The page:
A snatch block is a specific kind of pulley, a simple device that makes it easier to lift or pull a heavy load with less force. It’s sort of a strengthening mechanism. All pulleys use a spool and casing to hold a rope.
A snatch block, in particular, has a side plate, which is sometimes called a cheek plate, that opens so you can easily put your cable or wire rope into it. You’ll typically use it to tow vehicles or lift cargo overhead.
In addition to loading wire rope, these tools may have additional connection points for different types of jobs.
Snatch blocks, like many aspects of towing, must comply with federal and state regulations.
For example, the State of Washington mandates that these devices “must have permanently affixed durable factory identification, stating the working load limit,” and that all towing equipment must be periodically checked and re-certified.
What types of snatch blocks are there?
Snatch blocks have different end-fittings, like hooks, chain-and-grab-hook assemblies, or closed shackles.
Pulleys also come in different sizes and can be made of different materials. They also have different mechanisms that open their encasement and a range of working load limits.
To figure out which snatch block is right for your job, understand whether your job involves overhead lifting, towing horizontally, or towing a vehicle in a ditch. This changes how strong your snatch block needs to be to handle the degree of force required.
You also want to make sure your encased pulley can safely anchor to the fitting you need to anchor it to. Furthermore, your snatch block must the correct size to accommodate your cable or wire rope.
What are the benefits of using a snatch block for overhead lifting or vehicle recovery?
The increased leverage you get with a snatch block lets your wire rope or cable last longer, and you can get a wider range of jobs done without having to invest in extremely heavy-duty equipment (that is, maximum strength winch winders or crane motors).
Two ways to use a snatch block
There are three primary ways you’re likely to use a snatch block: for an overhead lifting job using a crane, to tow a car on a highway, or to recover a vehicle that’s been wrecked in a ditch or in the woods.
In this article, we’re going to walk through two of these three ways to use a snatch block effectively: how to use a snatch block as a vehicle recovery tool in different contexts.
How to easily tow a car on a highway
The most typical kind of vehicle recovery you’ll experience will probably be straightforward: a car is stuck or stalled out on the highway, or in a flat driveway.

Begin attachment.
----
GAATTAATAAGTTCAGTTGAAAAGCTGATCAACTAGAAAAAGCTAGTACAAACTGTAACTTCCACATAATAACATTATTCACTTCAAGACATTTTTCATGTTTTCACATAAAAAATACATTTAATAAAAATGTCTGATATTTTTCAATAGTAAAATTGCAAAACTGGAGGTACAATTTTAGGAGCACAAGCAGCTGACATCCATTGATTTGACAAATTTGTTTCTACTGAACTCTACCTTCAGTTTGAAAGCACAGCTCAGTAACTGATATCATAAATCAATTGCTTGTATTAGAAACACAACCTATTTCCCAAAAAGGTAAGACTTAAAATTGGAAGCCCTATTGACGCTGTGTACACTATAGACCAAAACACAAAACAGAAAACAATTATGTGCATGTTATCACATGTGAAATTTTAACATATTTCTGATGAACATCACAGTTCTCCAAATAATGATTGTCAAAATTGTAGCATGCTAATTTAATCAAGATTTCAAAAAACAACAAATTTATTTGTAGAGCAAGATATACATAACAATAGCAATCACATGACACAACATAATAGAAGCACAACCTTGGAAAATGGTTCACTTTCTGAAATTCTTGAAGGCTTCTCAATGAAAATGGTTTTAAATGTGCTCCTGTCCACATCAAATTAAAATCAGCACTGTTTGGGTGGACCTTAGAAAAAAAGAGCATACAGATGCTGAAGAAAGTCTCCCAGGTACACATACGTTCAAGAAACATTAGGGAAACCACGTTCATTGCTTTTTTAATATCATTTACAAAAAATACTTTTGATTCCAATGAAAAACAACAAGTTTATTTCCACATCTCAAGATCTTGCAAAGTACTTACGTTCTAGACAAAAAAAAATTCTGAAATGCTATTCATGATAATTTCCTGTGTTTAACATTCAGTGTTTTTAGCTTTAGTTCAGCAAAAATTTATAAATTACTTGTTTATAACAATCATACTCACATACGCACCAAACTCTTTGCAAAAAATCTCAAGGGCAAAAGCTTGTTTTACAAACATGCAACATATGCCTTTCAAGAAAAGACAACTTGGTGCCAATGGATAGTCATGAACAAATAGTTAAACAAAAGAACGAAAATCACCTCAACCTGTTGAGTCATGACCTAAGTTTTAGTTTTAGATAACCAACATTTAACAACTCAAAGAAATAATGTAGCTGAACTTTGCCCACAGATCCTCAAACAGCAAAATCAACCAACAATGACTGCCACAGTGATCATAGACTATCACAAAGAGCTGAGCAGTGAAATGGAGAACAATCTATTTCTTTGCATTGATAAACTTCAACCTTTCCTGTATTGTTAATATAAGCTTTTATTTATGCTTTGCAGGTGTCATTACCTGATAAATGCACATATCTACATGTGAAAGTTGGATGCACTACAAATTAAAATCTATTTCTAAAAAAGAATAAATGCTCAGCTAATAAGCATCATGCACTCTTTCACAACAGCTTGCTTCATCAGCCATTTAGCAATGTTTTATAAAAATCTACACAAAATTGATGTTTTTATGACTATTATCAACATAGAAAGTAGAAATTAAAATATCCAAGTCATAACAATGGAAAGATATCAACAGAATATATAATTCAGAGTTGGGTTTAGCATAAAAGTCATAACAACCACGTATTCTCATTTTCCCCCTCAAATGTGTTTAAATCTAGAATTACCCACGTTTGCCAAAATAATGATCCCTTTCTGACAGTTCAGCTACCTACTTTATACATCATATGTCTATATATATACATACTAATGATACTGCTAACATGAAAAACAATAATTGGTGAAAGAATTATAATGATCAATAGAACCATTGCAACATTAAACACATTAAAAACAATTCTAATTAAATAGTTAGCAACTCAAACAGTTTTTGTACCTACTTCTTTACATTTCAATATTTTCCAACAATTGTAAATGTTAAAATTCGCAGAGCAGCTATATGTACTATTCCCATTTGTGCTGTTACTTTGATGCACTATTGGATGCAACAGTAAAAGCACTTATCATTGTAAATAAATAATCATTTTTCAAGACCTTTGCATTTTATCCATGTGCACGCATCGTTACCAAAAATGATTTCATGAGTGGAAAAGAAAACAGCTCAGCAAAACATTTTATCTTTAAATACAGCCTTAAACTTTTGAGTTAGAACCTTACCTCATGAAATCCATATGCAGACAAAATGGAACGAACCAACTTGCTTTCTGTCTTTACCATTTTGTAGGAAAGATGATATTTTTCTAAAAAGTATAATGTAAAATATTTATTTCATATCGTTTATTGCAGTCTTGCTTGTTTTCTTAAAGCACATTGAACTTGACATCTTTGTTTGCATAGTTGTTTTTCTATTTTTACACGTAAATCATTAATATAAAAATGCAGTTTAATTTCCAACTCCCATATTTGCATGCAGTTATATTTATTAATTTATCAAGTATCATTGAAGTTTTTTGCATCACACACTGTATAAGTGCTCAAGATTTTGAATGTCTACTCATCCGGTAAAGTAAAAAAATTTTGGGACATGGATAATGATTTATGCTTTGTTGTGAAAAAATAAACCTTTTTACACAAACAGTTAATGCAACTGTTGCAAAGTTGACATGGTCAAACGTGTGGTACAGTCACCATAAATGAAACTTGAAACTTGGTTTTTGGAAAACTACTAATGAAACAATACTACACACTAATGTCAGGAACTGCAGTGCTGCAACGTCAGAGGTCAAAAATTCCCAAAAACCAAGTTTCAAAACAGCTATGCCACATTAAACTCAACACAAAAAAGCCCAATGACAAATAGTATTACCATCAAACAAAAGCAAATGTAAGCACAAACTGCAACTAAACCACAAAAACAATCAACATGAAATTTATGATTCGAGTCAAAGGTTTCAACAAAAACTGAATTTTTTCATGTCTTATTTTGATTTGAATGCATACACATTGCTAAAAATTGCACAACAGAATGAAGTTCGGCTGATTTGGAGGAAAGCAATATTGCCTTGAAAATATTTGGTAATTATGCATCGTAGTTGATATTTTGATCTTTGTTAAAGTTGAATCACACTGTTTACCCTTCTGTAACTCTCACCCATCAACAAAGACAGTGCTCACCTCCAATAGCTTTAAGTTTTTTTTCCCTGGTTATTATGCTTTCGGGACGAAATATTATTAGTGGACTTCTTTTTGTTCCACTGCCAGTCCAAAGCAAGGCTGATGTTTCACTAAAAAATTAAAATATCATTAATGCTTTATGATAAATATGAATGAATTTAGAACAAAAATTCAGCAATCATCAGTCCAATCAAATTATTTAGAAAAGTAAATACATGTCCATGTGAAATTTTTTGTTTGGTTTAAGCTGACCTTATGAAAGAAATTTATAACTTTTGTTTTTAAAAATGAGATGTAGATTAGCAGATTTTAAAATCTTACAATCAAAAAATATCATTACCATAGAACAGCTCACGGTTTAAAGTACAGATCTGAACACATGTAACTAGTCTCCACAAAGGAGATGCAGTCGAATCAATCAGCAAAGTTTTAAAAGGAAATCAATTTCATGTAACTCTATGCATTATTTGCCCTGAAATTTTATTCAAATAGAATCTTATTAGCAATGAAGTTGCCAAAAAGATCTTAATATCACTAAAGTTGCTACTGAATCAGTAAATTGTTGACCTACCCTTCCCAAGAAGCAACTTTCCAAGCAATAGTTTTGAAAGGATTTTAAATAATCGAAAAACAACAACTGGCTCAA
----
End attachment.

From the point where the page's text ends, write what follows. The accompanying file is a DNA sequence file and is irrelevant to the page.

You can definitely recovery a car or truck in this situation with a snatch block.
You’ll also need:
- Wire rope
- Winch winder
- Hook end-fitting
Before you take any of these steps, make sure that oncoming traffic can easily see and maneuver around your tow truck and the vehicle you’re recovering.
You’ll want to set up safety cones and orange lights, and it’s important to make sure the vehicle has its hazard lights on if at all possible.
Once you’ve set that up, take the following steps.
- Open the snatch block.
- Insert the wire rope from the towing winch.
- Once it’s secured, close the cheek.
- Connect the heavy-duty shackle to the snatch block.
- Secure the shackle to and anchor point on the underside of the vehicle you want to tow.
- Pull the wire rope back through the snatch block and connect the end-fitting of the wire rope to the towing vehicle.
- There should be two parallel lines of wire rope running from the tow truck to the stuck vehicle. Put weights on these taut wire ropes for safety.
- Engage the clutch.
- Pull the stuck vehicle using the winch winder and tow truck.
Towing a stuck vehicle on the highway is only one scenario where you’ll benefit from this neat tool. The steps to successfully recover a car stuck in a ditch or in the woods are a bit different.
How to recover a vehicle from a ditch or in the woods
Other tools you may need:
- Recovery sling
- Wire rope
- Winch winder
- Chain and grab hook end fitting
To use a snatch block with an attached chain and grab hook to maximize your towing strength, do this:
- Park on a flat, stable surface where the tow truck will not be interrupted.
- Attach the chain and grab hook to a strong, sturdy, stable anchor point. This must be something other than the tow truck or the wrecked vehicle. A nearby tree or a third vehicle can work.
- Either loop the chain around the anchor point and connect the chain to itself with the hook or connect the hook of the chain to the anchor point directly.
- Disengage the clutch on the tow truck. Pull the wire rope from the winch and thread it through the case opening. If the wire rope is too thick, you can swap out the snatch block’s case with one that accommodates a thicker spool.
- Attach the end of the wire rope to a grab hook or RTJ hook end-fitting. Then, connect that end-fitting to the undercarriage of the vehicle you want to tow.
- If there are no connection points due to the wreckage, loop a recovery sling or tow strap around part of the frame of the wrecked car to create a point of connection.
- Turn your tow truck’s engine on and begin winching. The electric winch pulls its wire rope cable through the snatch block, to successfully tow a wreck out from where it’s stuck.
Snatch blocks are a great asset for any towing job. Now that you know how to use them, why not explore further and see which other auto-hauling tools can help you succeed?